Album Review: Josephine Neumann – My Greatest Fears

The opening track “How” on Josephine Neumann‘s album has an acapella vocal that is sure to capture the attention of any listeners. The second song “Soon Enough” unfolds in a beautiful acoustic guitar with a quality vocal. It’s easy to hear why this album was a “yes” for me; it’s got elements of classic folk music brought into the 21st century with a contemplative seriousness that is perfect for our age.

The intricate acoustic picking on “Bigger Man” made it an immediately interesting track from me. The cathartic guitar work made me melt into the song. It’s ultimately a song about a man with a big ego. There’s a biting commentary about the figure; it’s not sure if it’s about a personal relationship or someone in a larger leadership position, but nevertheless it carries a heavy message.

The guitar work on “Imperfection” has this complexity to it that stands out from so much folk music today. There’s something about the vocal styling on this one that reminds me of an early career Maggie Rogers. The question, “will we ever go past friends?” is the kind of simple yet sincere writing that characterizes Neumann’s writing. This is a subtle, beautiful piece of music.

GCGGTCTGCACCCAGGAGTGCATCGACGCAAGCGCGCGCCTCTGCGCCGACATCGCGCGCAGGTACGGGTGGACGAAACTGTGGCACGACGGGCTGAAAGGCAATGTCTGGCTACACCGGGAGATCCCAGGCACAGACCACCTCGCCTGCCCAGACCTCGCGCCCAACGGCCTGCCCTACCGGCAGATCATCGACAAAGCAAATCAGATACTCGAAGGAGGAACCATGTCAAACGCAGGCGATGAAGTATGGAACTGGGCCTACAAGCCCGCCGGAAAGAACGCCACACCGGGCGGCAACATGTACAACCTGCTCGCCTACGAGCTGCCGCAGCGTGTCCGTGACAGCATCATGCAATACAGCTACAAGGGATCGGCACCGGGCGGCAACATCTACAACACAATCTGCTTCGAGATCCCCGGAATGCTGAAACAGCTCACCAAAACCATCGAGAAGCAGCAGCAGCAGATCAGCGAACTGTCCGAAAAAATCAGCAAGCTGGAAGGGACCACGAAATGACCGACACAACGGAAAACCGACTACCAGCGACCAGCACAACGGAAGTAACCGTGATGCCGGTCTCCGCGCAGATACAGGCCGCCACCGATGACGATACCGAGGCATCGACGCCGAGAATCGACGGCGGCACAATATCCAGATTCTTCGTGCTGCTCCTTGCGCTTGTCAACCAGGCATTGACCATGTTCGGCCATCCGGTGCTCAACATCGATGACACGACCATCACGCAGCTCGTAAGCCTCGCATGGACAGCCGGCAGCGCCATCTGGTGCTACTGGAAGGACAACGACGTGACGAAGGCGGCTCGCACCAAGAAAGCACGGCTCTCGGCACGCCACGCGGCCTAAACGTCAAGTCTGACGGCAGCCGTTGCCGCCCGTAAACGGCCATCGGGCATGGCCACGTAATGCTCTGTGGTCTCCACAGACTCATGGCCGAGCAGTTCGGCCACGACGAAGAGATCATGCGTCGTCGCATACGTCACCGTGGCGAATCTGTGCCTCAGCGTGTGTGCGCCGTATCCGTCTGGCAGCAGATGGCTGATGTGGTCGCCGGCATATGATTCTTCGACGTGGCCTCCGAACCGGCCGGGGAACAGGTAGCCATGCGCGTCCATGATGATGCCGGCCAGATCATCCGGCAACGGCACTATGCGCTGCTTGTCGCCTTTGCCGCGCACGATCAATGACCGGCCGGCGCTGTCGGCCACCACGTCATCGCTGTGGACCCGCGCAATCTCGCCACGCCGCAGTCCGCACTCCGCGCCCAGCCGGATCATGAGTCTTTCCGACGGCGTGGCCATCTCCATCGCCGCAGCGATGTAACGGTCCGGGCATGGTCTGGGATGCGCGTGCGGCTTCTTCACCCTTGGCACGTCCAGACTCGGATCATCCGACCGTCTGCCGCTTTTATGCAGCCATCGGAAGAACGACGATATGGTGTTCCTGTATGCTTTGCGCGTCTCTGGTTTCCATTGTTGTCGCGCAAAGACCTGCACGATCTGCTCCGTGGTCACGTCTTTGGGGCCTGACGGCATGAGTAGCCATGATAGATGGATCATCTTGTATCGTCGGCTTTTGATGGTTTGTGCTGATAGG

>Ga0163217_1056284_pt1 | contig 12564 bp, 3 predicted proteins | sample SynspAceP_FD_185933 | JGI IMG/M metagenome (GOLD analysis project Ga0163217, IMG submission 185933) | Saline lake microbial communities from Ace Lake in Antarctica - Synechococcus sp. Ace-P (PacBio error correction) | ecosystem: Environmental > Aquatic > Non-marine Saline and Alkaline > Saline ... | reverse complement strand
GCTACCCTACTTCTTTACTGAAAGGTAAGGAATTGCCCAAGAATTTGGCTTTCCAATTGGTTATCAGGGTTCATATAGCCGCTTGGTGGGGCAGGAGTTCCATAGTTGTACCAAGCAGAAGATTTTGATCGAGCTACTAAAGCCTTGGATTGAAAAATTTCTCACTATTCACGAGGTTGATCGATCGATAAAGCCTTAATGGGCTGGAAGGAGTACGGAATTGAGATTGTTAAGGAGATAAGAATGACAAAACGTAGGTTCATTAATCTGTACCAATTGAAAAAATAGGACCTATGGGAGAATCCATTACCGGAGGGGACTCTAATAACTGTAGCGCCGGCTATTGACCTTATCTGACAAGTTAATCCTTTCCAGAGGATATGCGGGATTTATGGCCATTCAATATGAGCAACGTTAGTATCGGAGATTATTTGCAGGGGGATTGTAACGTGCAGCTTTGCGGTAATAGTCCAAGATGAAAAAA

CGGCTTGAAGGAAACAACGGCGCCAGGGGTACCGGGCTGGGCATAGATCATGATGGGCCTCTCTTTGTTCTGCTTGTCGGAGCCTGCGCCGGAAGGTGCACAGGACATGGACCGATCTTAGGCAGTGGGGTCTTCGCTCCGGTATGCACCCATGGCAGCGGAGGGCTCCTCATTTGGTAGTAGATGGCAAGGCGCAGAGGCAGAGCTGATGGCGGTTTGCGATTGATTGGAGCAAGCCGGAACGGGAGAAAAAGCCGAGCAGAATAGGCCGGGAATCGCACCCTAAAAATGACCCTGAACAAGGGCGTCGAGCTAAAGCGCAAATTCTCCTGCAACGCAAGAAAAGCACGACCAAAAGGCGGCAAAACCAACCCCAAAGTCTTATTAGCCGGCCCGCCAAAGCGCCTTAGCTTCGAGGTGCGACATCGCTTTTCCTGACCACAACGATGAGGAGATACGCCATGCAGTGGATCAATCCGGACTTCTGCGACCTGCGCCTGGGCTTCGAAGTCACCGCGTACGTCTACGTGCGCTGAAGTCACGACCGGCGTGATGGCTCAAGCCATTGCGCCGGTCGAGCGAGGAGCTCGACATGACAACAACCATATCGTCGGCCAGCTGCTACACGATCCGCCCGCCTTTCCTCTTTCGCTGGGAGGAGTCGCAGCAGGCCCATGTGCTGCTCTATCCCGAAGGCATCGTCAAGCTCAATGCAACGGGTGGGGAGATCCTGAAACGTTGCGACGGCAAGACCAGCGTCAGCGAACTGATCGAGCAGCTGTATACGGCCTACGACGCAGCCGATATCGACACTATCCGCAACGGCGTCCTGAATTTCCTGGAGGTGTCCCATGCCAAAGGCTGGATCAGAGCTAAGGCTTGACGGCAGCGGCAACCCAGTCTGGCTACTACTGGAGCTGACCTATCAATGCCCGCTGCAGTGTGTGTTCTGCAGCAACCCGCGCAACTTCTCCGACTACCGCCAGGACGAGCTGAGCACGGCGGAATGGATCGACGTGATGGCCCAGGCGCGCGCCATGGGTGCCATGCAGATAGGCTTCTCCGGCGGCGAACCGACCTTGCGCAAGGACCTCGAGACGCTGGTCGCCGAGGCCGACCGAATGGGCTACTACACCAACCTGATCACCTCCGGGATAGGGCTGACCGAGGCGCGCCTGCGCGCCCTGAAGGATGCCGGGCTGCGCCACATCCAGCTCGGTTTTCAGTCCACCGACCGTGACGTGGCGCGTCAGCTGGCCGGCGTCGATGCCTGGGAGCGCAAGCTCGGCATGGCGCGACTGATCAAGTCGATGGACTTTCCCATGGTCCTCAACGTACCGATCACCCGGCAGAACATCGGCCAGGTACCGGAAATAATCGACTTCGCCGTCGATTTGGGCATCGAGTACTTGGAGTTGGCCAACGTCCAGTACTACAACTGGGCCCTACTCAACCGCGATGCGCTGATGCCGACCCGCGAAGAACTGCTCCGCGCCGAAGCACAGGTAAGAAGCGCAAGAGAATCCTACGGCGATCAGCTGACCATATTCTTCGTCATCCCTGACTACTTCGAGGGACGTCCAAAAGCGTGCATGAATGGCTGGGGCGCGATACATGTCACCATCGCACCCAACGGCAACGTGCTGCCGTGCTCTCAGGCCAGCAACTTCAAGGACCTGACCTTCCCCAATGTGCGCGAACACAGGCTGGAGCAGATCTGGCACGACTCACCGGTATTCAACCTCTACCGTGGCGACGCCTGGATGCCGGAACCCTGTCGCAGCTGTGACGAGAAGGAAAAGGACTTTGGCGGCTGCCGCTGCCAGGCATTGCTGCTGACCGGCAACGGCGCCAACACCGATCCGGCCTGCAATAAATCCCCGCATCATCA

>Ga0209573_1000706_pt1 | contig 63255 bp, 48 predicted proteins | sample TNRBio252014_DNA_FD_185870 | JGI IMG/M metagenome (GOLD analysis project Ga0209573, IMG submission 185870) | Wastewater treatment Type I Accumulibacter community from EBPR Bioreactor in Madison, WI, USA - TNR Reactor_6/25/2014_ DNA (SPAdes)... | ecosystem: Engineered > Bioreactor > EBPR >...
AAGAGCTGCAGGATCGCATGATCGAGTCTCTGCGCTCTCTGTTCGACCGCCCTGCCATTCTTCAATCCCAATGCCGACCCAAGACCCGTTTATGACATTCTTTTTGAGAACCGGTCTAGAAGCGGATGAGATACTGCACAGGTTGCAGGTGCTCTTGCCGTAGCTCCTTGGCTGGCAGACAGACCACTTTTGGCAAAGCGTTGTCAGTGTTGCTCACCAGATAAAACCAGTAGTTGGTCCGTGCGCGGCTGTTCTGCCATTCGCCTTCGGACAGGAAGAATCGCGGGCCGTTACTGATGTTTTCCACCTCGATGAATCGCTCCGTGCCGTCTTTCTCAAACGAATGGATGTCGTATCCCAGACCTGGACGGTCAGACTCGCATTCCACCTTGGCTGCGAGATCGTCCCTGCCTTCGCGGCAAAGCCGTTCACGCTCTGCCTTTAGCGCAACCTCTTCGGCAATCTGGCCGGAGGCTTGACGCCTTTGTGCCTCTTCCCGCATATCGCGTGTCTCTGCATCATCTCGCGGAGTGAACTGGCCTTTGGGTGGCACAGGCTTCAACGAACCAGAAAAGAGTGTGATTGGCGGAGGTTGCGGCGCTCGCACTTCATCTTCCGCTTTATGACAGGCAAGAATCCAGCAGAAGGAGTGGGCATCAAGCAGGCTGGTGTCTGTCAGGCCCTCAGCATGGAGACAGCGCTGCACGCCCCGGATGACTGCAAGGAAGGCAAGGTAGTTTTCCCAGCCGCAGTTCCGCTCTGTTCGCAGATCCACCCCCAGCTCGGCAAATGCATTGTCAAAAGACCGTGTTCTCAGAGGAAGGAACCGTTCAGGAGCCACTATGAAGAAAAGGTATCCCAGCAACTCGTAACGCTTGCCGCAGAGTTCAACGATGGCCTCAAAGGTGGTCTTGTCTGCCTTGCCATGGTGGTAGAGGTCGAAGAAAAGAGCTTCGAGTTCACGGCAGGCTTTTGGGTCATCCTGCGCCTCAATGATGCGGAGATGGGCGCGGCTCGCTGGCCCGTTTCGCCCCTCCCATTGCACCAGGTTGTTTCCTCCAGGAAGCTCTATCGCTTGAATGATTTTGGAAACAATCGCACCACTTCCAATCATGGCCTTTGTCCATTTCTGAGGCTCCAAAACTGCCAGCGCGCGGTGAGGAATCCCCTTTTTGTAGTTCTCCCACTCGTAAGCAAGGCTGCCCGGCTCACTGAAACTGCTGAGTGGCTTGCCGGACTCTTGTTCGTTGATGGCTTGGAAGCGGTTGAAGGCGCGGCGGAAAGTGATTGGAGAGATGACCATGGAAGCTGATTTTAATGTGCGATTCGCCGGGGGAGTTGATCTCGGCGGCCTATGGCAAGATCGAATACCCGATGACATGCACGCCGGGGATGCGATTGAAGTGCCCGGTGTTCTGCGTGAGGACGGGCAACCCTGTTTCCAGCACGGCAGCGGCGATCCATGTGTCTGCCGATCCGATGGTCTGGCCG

“Invisible” might be my favorite track on the whole album. There’s a calmness in the tone of the guitar that makes it feel like a lullaby and a folk narrative all at once. The vocal styling on this one is exceptional and the harmonies are set apart from the rest of the album. While it has shades of Joni Mitchell or even Alison Krauss, at the end of the day it is thoroughly and completely Josephine Neumann’s artistry.

There is something special on the guitar work for “Little Bird.” It feels like an adventure, taking off from the nest, so to speak. There’s a tenderness in the vocal that feels like it taps into the gentle scene depicted in the lyrics. The phrasing on the song also does a really nice job of developing a poetic, accessible message for the listener.

This is fully a 17-song album and all of the songs are worth your time. In the interests of review length, I couldn’t tackle them all, but suffice it to say that they are all of similar quality and worth consideration. Fans of timeless folk music will enjoy this album a great deal. The melodies are accessible and interesting. The vocal is consistently good. I appreciate the guitar work that invites the listener into each of these songs. This is an impressive new album from Josephine Neumann and I hope the readers of ETTG will give her music a shot.

Image courtesy: Josephine Neumann IG

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